By JENNIFER GAVIN
Every song may tell a story—but every song actually offers two stories: the one it tells you through its music and lyrics, and the story of how that song came into existence.
The stories of, and backstories behind, several beloved songs were laid out for a most entertained audience May 11 as the American Society of Composers, Authors and Publishers (ASCAP) Foundation brought forward an evening of songs sung by ASCAP’s member songwriters at the Library of Congress Coolidge Auditorium.
The offering—the second annual “We Write the Songs” event held at the Library in conjunction with the ASCAP Foundation’s gift to the Library of its vast papers in 2009—had nearly 500 audience members standing, cheering and singing along by the evening’s end.
The event was emceed by Paul Williams, ASCAP’s president and the writer of such songs as “We’ve Only Just Begun,” made famous by The Carpenters, and “The Rainbow Connection,” sung in “The Muppet Movie” by leading frog Kermit. Williams declined to actually sing his songs—he did at the previous year’s event—joking, “I’m not going to sing tonight. I got a little something extra to stay quiet.”
ASCAP, founded in 1914, ensures that songwriters are compensated for the use of their songs. Its membership includes not only such recent tunesmiths as Williams, singer/songwriter Tracy Chapman (who performed her hits “Fast Car” and “Give Me One Reason”) and Dion DiMucci (who performed his songs “Runaround Sue” and “The Wanderer”) but also such icons of American music as Irving Berlin, Jerome Kern and John Philip Sousa.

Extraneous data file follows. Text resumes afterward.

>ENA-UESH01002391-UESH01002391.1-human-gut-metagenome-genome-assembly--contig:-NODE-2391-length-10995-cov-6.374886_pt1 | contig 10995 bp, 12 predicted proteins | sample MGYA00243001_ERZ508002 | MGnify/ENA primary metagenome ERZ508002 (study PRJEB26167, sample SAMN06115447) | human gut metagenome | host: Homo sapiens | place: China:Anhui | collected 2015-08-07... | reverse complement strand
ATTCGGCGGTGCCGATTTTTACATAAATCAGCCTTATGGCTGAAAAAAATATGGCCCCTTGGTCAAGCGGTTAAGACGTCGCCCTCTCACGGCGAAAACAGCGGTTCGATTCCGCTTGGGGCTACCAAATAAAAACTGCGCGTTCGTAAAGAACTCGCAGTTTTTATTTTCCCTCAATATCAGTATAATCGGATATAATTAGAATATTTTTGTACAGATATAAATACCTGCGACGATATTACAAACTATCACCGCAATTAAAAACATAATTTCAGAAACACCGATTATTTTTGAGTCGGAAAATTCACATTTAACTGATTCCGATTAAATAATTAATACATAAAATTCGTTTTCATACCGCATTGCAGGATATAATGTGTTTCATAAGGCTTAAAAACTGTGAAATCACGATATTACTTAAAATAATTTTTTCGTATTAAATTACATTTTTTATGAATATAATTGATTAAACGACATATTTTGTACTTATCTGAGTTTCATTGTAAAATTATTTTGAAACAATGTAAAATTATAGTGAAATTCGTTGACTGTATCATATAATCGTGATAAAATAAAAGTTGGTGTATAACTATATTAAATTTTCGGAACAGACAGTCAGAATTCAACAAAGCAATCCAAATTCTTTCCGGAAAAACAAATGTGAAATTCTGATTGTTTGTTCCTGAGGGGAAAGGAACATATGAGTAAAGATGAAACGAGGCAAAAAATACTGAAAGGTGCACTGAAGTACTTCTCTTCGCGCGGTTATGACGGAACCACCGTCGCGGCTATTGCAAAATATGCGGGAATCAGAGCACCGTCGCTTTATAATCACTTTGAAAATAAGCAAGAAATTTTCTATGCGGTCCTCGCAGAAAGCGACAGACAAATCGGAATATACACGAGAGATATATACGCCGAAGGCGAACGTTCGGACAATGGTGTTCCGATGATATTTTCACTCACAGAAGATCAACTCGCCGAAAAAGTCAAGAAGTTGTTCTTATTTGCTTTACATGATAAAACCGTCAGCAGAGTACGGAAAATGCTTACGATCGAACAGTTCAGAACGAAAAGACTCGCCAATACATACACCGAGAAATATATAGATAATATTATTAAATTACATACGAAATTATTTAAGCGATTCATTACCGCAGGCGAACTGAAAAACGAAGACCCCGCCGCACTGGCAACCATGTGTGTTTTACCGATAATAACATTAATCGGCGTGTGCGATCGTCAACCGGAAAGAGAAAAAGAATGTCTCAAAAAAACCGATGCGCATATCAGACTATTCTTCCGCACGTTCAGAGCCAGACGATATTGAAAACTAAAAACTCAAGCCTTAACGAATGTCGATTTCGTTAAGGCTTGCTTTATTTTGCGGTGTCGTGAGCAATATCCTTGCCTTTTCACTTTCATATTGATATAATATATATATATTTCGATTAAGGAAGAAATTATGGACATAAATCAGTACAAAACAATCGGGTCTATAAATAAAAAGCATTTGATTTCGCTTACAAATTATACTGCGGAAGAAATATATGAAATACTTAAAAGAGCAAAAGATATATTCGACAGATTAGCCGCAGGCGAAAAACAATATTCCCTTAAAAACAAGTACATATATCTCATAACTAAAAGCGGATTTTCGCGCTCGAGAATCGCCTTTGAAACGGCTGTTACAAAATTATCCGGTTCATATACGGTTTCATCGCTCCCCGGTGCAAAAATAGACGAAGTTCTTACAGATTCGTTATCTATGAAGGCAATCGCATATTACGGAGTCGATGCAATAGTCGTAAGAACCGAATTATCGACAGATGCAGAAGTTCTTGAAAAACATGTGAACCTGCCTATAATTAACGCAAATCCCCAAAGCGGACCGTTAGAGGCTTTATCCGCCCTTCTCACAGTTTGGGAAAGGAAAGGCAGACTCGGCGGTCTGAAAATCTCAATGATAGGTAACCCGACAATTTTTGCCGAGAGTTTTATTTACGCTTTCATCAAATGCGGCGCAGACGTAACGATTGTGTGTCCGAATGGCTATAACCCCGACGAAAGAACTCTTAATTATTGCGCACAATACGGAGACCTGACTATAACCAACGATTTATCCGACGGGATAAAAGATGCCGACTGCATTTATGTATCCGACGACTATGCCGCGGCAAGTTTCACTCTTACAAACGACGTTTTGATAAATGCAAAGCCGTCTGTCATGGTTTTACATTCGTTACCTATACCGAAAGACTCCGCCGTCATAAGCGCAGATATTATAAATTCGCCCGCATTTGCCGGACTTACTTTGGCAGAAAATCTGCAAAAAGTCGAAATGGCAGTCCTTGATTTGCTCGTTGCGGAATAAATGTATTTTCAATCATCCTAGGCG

The ASCAP Foundation, founded in 1975, is a charitable organization supporting the development of songwriting through music education and talent-development programs.
Several members of Congress helped introduce the songwriters, including U.S. Sens. Barbara Boxer (D-Calif.) and Sherrod Brown (D-Ohio) and U.S. Reps. Howard Berman (D-Calif.), Marsha Blackburn (R-Tenn), Shelley Moore Capito (R-W.Va.), John Conyers (D-Mich.), Ted Deutch (D-Fla.) and Bob Goodlatte (R-Va.).
“There’s nothing than writing songs with your friends—they get finished that way,” quipped J.D. Souther, prior to performing his hit “Heartache Tonight” (made popular by The Eagles). Souther, who also sang “You’re Only Lonely,” said that on “Heartache Tonight” he and his co-authors Don Henley and Glen Frey lacked a chorus—so they called up Bob Seger in Michigan. He composed it on the spot and sang it to them over the phone.
Alan Bergman performed his songs “The Way We Were” (made famous by Barbra Streisand) and “The Windmills of Your Mind” (performed by numerous artists, including Sting). And Wayland Holyfield performed his song “Could I Have This Dance,” popularized by singer Anne Murray and sung or played at weddings everywhere.
The talented, young Jessi Alexander performed her song “The Climb,” a double-platinum-selling single recently sung by Miley Cyrus in “Hannah Montana: The Movie.”
Two songwriters—the iconic Hal David and Albert Hammond—co-performed their song “To All the Girls I’ve Loved Before” (made famous by Julio Iglesias and Willie Nelson), and Hammond soloed on his song “It Never Rains in Southern California,” made famous by him and covered by artists including Sonny & Cher and Barry Manilow.
The evening closed with singer/songwriter Bill Withers, who backed his daughter Kori Withers on guitar as she sang his wistful “Ain’t No Sunshine.” Then jazz singer and Broadway star Elisabeth Withers—no relation, but now a great family friend—led the audience in a heartfelt rendition of his song “Lean on Me” to close the show.
Bill Withers explained the genesis of that song: the willingness to share of his family, and his neighbors growing up, in his small town. “We compensated for what we didn’t have by having each other,” he said.
Jennifer Gavin is the senior public affairs specialist in the Library’s Public Affairs Office.